Ilana Arougheti, In Focus Editor

From the gravelly lot on Church Street claimed for the Northlight Theatre to the corporate tower primed to replace the shuttered Burger King, Evanston’s skyline has long been in flux.

Many developers have claimed a chunk of real estate downtown in the last few years, and all have jumped through the same set of occasionally tricky hoops. So how do real estate developers get building approval, and how long does that process take?

Getting approval 

Developers hoping to construct from scratch or renovate a building will need a few rubber stamps from the city’s Community Development Department. 

A series of city zoning ordinances dictates what new buildings can look like, what amenities they can include and how they can occupy space. The city checks proposed new buildings against this set of rules if they have outside elements like porches, decks or stairs. 

The Historic Preservation Commission may block some construction on historic sites or lots in historic neighborhoods. Some city sites, most notably the Harley Clarke Mansion recently leased to Artists Book House, are registered as National Historical Landmarks — requiring some parts of the original property to be preserved in any new development plans. 

These decisions are also based on the Evanston Preservation Plan, developed in 1981 by a municipal committee. To break ground on a historical site, a developer will need a Certificate of Appropriateness from the Preservation Commission. 

Once a zoning inspection passes, developers need a signed and sealed architectural draft of plans for the site before they can apply online for a building permit. The city expects a review to take four to six weeks. Depending on the scope of the project, further reviews might be conducted for architectural, civil, health and fire standards.

The city’s Land Use Commission also weighs in to advise City Council about how a proposed new development impacts general plans for Evanston’s future cityscape. This commission took effect in January and combines the duties of Evanston’s old Plan Commission and Zoning Board of Appeals. 

New construction is also reviewed by the Design and Project Review Committee. This group is meant to give residents more agency in reviewing the developments in their community — though the city considered scrapping DAPR in June to make development requests more efficient. 

City staffers involved in everything from engineering to the fire department talk about how a proposed new building would stack up against city codes. Meanwhile, residents are invited to speak.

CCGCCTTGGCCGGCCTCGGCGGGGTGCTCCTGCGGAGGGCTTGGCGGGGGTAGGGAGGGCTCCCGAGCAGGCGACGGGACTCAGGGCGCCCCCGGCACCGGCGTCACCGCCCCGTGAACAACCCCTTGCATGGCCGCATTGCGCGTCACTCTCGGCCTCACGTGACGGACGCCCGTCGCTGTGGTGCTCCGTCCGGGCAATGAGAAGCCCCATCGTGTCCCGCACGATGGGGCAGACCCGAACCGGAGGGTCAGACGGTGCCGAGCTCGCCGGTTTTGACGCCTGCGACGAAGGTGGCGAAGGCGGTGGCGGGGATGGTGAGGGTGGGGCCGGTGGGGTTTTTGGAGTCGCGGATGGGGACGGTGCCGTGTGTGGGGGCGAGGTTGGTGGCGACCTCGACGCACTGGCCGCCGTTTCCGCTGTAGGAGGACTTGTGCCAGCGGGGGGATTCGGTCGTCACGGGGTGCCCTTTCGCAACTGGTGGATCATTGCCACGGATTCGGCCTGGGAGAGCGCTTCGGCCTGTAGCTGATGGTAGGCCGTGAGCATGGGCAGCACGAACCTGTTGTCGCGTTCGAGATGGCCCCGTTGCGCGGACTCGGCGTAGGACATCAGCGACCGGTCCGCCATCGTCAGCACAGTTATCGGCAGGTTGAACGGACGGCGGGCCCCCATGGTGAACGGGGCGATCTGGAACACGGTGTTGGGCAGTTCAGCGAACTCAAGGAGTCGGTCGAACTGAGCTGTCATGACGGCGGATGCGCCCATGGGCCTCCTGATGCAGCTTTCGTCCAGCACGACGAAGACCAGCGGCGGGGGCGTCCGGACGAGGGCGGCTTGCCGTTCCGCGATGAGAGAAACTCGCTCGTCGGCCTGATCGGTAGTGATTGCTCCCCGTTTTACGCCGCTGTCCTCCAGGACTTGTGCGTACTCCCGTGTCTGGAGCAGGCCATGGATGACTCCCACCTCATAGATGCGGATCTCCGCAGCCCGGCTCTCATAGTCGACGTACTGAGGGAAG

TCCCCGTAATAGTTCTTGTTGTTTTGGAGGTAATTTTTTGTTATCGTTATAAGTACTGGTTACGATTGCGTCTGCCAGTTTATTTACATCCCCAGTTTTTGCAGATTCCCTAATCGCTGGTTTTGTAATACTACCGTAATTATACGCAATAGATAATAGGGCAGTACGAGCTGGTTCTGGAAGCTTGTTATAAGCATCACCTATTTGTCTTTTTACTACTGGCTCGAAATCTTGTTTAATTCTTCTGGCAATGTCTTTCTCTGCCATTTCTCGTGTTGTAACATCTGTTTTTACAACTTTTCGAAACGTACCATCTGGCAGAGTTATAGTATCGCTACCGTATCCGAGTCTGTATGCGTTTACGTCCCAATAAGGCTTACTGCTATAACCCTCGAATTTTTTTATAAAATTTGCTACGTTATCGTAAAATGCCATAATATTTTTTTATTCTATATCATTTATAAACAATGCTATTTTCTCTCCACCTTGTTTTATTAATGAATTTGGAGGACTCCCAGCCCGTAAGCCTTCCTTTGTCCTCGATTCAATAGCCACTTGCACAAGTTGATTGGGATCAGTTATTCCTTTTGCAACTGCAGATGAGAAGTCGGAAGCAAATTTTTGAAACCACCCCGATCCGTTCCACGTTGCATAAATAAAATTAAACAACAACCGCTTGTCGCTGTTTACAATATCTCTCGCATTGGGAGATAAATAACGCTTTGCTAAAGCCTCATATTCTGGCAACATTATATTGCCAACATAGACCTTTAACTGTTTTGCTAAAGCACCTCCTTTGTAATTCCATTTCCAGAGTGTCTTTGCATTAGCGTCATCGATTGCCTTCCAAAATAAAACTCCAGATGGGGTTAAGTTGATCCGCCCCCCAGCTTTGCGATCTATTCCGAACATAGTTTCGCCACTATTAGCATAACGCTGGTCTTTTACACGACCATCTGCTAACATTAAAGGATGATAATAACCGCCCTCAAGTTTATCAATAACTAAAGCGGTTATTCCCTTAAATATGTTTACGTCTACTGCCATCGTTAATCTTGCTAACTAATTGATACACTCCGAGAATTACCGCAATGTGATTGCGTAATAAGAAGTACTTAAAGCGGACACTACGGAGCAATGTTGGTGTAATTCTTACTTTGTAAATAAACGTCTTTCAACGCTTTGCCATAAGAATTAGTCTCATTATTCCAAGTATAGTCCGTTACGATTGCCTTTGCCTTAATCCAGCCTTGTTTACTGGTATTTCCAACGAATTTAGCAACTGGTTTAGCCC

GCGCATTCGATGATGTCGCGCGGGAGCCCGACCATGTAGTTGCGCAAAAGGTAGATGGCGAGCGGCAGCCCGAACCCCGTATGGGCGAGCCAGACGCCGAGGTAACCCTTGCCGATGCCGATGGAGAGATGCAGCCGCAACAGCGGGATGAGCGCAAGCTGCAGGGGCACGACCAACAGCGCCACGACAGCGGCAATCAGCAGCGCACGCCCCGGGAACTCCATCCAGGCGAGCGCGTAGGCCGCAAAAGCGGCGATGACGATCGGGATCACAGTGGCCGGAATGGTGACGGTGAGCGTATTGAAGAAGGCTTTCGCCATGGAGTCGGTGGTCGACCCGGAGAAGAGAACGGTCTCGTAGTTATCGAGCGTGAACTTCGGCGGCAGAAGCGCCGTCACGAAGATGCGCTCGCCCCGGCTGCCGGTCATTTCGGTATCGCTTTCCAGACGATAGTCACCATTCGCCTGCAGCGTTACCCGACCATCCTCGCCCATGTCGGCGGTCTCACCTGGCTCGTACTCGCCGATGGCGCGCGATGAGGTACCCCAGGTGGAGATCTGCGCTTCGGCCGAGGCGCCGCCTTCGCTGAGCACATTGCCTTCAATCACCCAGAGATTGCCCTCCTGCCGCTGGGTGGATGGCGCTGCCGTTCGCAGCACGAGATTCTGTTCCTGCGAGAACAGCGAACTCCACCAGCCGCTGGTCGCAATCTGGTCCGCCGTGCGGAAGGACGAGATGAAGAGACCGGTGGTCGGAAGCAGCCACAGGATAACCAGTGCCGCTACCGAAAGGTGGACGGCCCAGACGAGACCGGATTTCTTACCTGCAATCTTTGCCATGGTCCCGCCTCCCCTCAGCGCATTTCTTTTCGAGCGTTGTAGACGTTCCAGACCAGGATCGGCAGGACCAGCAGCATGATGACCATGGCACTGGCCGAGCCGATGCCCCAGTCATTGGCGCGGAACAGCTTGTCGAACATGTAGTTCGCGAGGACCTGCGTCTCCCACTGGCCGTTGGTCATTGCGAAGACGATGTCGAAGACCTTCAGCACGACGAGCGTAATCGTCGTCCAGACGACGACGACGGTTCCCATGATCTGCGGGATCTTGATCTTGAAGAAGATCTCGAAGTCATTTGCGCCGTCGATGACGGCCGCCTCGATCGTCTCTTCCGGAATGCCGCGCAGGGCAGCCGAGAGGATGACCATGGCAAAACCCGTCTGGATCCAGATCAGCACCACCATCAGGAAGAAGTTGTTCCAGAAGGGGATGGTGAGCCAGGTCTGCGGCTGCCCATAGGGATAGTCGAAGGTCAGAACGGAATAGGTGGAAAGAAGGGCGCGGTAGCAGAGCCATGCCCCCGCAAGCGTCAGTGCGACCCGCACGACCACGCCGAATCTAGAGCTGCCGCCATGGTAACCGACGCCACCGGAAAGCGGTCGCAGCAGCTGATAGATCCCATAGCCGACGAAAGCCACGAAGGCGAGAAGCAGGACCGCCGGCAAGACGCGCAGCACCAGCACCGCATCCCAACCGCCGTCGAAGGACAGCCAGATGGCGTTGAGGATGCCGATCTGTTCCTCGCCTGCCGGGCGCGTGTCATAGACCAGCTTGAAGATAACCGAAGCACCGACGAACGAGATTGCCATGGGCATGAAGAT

After passing through Land Use, new developments ultimately have to be approved by City Council. Here, every item is brought up twice once as a proposal and once for a vote. Before the vote, councilmembers might host community meetings in their wards or in general to gauge resident feedback on new construction. 

When one such new building a mixed-income housing complex was brought before the council in March, the city estimated that the entire approval process would take six to nine months. 

Building a city 

Families and homeowners who want to make smaller additions to their property —like replacing their roof or building a patio — also have to go through the city, but the process is simpler than for developers. The homeowners must submit a building permit application for review, then the city inspects any construction work.

Most new developments proposed in the last two years have been residential high-rise buildings — a shift in the city landscape which has drawn criticism from students and residents alike. Some will update or expand existing housing complexes, including CJE SeniorLife and The Link; others will focus on dedicated affordable housing units. 

On the commercial side, Northlight and an addition to the YWCA were recently approved. Earlier this year, a proposed development to the old Century 12 movie theater dominated local headlines, as well as plans for The Aux, a Black-owned business hub set to open in the 2nd Ward. 

City Council has approved seven large-scale real estate developments since 2020. Some still don’t have set completion dates.

Another four have been proposed but are stuck in the pipeline. These include two planned high-rise residential properties waiting for a community meeting to be scheduled, along with the proposed site of the Kensington School and Child Daycare Center. 

Email: [email protected]

Twitter:  @ilana_arougheti

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